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    Covid Inquiry refuses to say if Cabinet met deadline on WhatsApps

    The cabinet complained that they were asked to provide 'definitely irrelevant' Material as it seeks judicial review of the request for Boris Johnson's unredacted messages as well as his notebooks. Credit: WPA Pool/Getty Images Europe

    The Covid investigation is blocked in a transparency dispute with the government after refusing to say whether the Cabinet Office met the disclosure deadline.

    Baroness Hallett, head of the investigation, ordered the cabinet ministers to report to her by the end of the week to reiterate their position on the transfer of Boris Johnson notes and WhatsApp materials.

    However, last night the investigation refused to say whether he received the required assurances.

    At a preliminary hearing this week, the Cabinet admitted that it did not know what its own position was on the disclosure of government communications in the investigation, and lawyers said that the Ministry of Foreign Affairs also failed to comply with his demands.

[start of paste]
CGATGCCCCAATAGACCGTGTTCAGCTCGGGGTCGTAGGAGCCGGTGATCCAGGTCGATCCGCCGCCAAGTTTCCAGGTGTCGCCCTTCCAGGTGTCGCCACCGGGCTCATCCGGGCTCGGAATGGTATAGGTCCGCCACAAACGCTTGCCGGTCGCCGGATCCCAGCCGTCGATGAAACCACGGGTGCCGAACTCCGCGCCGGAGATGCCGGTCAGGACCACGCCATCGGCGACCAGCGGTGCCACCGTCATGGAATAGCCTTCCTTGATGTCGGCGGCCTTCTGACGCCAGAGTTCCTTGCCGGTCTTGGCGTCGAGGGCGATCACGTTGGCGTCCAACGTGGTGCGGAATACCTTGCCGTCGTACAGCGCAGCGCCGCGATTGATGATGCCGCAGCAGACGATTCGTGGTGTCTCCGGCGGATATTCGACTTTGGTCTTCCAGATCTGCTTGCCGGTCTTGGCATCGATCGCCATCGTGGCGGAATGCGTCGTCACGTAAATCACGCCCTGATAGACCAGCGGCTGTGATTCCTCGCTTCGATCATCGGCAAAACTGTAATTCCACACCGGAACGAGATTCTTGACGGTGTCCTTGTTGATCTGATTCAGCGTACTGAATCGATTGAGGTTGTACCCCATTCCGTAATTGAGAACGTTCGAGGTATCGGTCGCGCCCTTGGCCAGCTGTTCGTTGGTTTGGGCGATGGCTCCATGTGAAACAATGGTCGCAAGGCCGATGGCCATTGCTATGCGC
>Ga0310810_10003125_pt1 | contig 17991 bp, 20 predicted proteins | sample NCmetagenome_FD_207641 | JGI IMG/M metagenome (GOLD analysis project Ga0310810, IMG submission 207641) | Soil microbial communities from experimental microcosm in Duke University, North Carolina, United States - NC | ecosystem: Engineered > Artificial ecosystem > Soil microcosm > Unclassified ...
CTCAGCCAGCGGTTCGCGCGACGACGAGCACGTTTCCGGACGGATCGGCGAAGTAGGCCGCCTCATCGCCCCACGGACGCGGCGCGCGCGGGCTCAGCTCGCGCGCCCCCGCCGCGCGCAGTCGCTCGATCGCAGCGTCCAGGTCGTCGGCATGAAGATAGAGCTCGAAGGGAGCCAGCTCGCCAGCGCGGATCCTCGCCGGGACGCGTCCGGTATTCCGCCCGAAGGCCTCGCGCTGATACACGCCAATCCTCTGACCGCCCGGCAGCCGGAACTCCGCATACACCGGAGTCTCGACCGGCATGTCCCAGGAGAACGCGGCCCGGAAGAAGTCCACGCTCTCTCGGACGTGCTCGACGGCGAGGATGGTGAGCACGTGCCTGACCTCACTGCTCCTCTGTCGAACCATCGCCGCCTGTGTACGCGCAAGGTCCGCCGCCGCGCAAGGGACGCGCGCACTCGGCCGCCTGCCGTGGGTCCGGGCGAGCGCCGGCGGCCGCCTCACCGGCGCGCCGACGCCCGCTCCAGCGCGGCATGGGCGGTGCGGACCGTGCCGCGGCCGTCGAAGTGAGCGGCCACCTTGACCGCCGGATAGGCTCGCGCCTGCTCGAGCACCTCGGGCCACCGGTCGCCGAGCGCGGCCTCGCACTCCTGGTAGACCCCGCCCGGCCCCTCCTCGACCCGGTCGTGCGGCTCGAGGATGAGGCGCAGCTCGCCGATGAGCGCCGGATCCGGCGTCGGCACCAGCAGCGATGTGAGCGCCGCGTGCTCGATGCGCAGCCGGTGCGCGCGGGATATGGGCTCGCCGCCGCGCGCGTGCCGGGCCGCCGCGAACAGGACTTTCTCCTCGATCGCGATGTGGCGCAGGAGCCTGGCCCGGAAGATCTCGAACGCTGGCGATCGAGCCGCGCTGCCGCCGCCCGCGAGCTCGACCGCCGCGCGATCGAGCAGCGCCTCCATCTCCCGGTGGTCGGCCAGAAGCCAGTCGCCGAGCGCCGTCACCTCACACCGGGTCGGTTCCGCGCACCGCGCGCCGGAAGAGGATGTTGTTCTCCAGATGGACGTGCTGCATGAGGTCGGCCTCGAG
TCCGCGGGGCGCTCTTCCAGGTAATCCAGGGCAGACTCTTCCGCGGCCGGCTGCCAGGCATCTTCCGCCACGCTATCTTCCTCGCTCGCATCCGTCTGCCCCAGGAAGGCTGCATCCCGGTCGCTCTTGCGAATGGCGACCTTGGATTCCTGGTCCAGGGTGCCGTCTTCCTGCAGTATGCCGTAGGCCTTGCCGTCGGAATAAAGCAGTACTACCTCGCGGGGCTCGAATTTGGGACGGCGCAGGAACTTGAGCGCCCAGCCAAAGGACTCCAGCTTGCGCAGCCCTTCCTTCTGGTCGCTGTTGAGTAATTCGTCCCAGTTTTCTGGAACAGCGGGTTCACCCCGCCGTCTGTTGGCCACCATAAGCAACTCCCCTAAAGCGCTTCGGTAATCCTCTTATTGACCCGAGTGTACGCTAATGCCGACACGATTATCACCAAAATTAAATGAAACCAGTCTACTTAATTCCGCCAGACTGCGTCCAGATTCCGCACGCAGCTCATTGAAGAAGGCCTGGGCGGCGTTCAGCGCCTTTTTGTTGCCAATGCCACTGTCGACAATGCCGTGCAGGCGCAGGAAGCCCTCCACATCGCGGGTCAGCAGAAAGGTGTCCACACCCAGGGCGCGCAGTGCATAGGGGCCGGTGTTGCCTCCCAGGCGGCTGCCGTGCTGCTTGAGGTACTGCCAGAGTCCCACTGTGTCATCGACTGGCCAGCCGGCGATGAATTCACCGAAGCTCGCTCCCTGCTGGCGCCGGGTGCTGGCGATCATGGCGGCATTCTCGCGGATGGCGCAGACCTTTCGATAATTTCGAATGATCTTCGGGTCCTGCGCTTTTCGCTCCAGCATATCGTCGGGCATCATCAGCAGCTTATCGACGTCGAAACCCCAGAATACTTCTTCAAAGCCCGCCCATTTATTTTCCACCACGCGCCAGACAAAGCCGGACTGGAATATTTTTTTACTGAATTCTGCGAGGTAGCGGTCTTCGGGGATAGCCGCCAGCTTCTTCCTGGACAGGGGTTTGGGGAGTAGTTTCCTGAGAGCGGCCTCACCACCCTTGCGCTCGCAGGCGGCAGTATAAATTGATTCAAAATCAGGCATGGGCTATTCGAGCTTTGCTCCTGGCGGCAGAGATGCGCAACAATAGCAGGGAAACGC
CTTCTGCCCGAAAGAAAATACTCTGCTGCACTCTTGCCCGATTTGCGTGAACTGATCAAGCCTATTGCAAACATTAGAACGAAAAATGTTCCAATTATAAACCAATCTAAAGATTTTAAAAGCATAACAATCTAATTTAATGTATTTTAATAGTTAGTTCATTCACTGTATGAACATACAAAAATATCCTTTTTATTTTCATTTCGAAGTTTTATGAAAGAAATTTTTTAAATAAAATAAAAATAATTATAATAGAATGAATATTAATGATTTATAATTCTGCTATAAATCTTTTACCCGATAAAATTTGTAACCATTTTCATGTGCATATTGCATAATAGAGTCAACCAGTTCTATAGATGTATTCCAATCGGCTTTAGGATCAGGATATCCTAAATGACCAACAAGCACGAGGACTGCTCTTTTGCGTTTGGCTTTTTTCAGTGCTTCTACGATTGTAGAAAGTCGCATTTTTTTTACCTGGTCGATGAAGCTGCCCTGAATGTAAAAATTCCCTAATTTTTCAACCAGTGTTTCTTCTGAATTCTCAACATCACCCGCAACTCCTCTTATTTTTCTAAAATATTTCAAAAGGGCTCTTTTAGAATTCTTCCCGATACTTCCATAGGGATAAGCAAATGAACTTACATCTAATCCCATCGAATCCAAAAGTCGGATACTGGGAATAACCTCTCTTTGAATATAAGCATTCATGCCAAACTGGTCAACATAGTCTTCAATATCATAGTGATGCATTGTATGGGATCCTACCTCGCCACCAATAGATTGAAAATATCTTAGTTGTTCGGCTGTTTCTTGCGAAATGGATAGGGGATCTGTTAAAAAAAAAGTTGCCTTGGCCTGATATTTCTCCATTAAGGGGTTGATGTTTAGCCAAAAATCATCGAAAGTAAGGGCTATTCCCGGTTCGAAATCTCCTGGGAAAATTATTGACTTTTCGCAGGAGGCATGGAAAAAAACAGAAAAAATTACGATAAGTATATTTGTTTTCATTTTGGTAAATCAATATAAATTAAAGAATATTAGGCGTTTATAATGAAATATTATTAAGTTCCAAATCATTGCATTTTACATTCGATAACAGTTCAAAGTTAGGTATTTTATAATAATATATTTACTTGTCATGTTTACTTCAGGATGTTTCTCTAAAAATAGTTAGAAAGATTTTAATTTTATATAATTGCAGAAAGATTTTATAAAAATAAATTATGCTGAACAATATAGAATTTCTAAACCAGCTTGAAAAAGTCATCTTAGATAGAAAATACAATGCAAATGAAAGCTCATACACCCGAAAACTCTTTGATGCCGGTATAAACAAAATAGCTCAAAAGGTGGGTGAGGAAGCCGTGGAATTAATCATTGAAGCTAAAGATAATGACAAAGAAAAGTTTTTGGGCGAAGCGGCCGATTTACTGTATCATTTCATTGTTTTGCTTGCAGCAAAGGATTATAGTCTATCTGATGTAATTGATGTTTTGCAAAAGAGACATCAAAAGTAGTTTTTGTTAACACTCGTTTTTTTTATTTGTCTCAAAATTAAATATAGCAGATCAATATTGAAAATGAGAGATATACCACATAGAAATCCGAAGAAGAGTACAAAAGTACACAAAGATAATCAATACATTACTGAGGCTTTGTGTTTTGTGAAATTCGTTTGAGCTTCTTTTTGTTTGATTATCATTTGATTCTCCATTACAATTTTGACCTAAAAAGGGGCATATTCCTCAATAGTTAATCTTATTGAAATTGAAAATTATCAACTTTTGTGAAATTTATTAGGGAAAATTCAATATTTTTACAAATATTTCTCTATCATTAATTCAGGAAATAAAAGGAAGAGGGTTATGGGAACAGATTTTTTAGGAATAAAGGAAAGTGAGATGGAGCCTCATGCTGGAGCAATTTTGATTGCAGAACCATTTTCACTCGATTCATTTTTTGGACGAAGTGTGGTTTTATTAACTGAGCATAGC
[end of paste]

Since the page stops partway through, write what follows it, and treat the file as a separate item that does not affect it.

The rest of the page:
The Cabinet Office, which is sponsoring the investigation, complained about being asked to provide “definitely irrelevant” material as it seeks judicial review of a request for Mr Johnson's unredacted communications with ministers and advisers, as well as his notebooks.

    Hugo Keith QC, Investigative Counsel, said that in a few days the team would take the notebooks directly from Mr. Johnson and compare them with the edited Cabinet versions they already have.

    The dispute arises as the investigation progresses. prepares to hear its first evidence next week, two years after it was first announced.

    Covid investigation to examine DNR

    It was revealed yesterday that one of the six modules of the investigation will be considering conflicting “Do not resuscitate” orders after several families of the victims reported their experiences to the inquest.

    Mr. Keith said at the preliminary hearing: “My lady, the evidence for single deaths, as gruesome, compelling and gruesome as it may be, simply cannot by itself demonstrate to yourself whether there were systemic failures, as opposed to the fact that this particular death could not be prevented.

    “And you made it clear that you do not need to convince the family members of the victims may well have the appropriate evidence to give systemic weaknesses in certain areas – such as the widespread use of “Do Not Resuscitate” notifications.

    “But if so, then this proof can be used in later modules where these questions are considered.”

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